Originating in 2009, H-France Salon is an interactive journal that welcomes proposals which will enhance the scholarly study of French history and culture. The following webinars have been a part of the Salon. For instructions on how to participate in future webinars, click here.
H-France Webinar: Environmental History: An Introduction
H-France's spring webinar occurred on 9 April 2014. It can be viewed here
Webinar Leader: Michael Bess, Vanderbilt University
Sara B. Pritchard, Cornell University
David Blackbourn, Vanderbilt University
Webinar Moderator: Darrin McMahon, Florida State University.
Webinar: Emotions in History, An Introduction.
H-France's fall webinar took place on 4 November 2013. It can be viewed here
Webinar Leader: William Reddy, Duke University
Barbara Rosenwein, Loyola University of Chicago
Thomas Dodman, Boston College
Piroska Nagy, Université du Québec à Montréal
Webinar Moderator and Organizer: Darrin McMahon, Florida State University
Note: The audio quality improves after about 1 minute.
Webinar: "Writing the History of Empire: Past Approaches, New Perspectives."
H-France's spring webinar occurred on 18 April 2013.
It can be viewed here
Webinar Leader: Eric Jennings, University of Toronto
Co-Participants: Alice Conklin, The Ohio State University, and Laurent Dubois, Duke University.
Moderator: Charles Walton, Yale University
Webinar Reading List:
Gregory Mann, "What was the Indigénat? The Empire of Law in French West Africa"
Clifford Rosenberg, ""The International Politics of Vaccine Testing in Interwar Algiers,"
Alice Conklin, “Boundaries Unbound: Teaching French History as Colonial History, and Colonial History as French History,”
The Chapter "Caribbean France" in Laurent Dubois' Soccer Empire: The World Cup and the Future of France
The fall webinar took place on 4 October 2012. It can now be viewed here
Mack Holt, George Mason University, led the webinar. Charles Walton, Yale University, moderated.
(1) Natalie Z. Davis, "The Rites of Violence: Religious Riot in Sixteenth-Century France, Past & Present 59 (1973): 51-91.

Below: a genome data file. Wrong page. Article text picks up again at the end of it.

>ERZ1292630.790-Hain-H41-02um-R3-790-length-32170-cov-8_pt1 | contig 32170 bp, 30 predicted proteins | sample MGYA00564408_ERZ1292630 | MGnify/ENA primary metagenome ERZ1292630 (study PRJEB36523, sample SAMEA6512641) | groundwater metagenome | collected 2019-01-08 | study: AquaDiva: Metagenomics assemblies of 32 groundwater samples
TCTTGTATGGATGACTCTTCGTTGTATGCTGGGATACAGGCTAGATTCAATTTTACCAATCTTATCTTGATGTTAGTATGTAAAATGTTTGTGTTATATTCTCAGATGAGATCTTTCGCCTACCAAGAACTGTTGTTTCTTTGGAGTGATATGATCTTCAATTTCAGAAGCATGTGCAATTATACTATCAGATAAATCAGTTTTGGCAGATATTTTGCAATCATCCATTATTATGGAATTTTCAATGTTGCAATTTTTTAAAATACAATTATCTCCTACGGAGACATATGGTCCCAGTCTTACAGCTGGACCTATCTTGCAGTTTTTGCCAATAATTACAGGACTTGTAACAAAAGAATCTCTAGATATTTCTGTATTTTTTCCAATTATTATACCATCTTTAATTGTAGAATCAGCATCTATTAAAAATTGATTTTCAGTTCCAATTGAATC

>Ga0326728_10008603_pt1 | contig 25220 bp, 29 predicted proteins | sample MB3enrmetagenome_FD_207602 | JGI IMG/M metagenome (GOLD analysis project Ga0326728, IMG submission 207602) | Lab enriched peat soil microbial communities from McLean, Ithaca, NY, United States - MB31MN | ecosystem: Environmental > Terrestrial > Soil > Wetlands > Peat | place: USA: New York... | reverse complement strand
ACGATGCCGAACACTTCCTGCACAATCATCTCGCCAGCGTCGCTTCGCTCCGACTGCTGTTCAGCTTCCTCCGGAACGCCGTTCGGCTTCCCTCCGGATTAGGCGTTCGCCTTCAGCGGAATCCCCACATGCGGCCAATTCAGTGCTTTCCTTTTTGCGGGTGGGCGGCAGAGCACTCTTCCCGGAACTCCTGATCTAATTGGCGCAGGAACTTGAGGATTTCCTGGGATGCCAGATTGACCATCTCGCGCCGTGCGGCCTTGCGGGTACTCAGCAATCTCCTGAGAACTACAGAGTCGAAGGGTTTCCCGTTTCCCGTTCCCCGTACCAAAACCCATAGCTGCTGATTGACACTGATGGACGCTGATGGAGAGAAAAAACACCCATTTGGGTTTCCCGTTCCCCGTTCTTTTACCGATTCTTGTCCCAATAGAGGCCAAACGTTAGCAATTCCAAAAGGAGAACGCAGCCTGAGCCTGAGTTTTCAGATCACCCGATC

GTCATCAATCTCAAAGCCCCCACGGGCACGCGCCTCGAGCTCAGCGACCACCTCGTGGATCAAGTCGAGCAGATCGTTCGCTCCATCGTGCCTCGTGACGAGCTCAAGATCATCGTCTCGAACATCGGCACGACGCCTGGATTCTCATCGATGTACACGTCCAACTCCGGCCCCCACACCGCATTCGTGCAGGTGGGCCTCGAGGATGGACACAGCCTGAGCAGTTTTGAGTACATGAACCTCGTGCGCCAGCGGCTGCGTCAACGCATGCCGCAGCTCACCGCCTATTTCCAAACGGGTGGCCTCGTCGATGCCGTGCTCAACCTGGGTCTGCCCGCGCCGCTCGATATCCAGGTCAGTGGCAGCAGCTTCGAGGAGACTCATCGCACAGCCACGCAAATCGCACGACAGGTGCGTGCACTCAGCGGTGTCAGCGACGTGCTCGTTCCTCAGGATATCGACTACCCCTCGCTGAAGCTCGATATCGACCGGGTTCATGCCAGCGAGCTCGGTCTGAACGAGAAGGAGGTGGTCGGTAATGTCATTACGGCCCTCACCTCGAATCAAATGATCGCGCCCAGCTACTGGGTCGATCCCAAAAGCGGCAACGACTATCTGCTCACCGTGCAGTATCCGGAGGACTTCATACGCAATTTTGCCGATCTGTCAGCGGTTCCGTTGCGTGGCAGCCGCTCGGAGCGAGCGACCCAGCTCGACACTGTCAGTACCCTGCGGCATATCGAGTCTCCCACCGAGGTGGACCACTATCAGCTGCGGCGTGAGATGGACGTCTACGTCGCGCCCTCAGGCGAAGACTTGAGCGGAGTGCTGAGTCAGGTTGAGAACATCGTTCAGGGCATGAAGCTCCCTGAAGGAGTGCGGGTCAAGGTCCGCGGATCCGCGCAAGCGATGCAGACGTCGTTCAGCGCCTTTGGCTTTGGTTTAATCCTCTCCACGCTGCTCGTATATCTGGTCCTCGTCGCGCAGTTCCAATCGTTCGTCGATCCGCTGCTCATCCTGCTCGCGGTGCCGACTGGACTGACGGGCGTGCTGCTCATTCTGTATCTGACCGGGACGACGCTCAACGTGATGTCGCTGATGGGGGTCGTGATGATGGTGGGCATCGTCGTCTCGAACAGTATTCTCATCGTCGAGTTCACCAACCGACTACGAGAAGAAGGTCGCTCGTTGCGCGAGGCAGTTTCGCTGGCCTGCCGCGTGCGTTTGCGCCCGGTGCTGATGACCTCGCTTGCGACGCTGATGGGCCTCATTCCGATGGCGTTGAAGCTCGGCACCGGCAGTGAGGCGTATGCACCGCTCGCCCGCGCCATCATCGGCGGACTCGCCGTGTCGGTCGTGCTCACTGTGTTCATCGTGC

(2) Barbara B. Diefendorf, "Rites of Repair: Restoring Community in the French religious Wars," in G. Murdock, P. Roberts, and A. Spicer, eds., Ritual and Violence: Natalie Zemon Davis and Early Modern France (Oxford University Press, 2012), Past & Present Supplement no. 7, pp. 30-51.
(3) Penny Roberts, "Peace, Ritual, and Sexual Violence during the Religious Wars," in G. Murdock, P. Roberts, and A. Spicer, eds., Ritual and Violence: Natalie Zemon Davis and Early Modern France (Oxford University Press, 2012), Past & Present Supplement no. 7, pp. 75-99.
(4) Keith Luria, Sacred Boundaries: Religious Coexistence and Conflict in Early Modern France (Washington DC: Catholic University of America Press, 2005), pp. xiii-xxxviii and 1-46 (introduction and chap. 1).
Questions to consider while reading these materials:
1. Was it possible to purify a community of pollution without violence in sixteenth-century France? And if so, how?
2. Why did violence break out in some confessionally divided communities but not in others?
3. Once violence broke out in a community, what strategies worked best to de-escalate the violence, or even end it altogether?
4. Was religious toleration possible in early modern France? Or is the best that could be hoped for simply a non-violent, yet uneasy co-existence?
5. What roles did the monarchy, the rival churches, and local communities play in promoting confessional conflict or coexistence?
"The Age of Revolutions in Global Context"
October 6, 2011
Guest Presenter: Lynn Hunt, UCLA
Organizer and Moderator: Charles Walton, Yale University
Edited by David Kammerling Smith, Eastern Illinois University
Video available HERE
Lynn Hunt, "The French Revolution in Global Context," in David Armitage and Sanjay Subrahmanyam (eds.), The Age of Revolutions in Global Context, c. 1760-1840 (New York: Palgrave Macmillan, 2009).
Suzanne Desan, "Transatlantic Spaces of Revolution: The French Revolution, Sciotomanie, and American Lands," Journal of Early Modern History 12 (2008), pp. 467-505.
William Max Nelson, "Making Men: Enlightenment Ideas of Racial Engineering," American Historical Review 115 (December 2010): 1364-1394.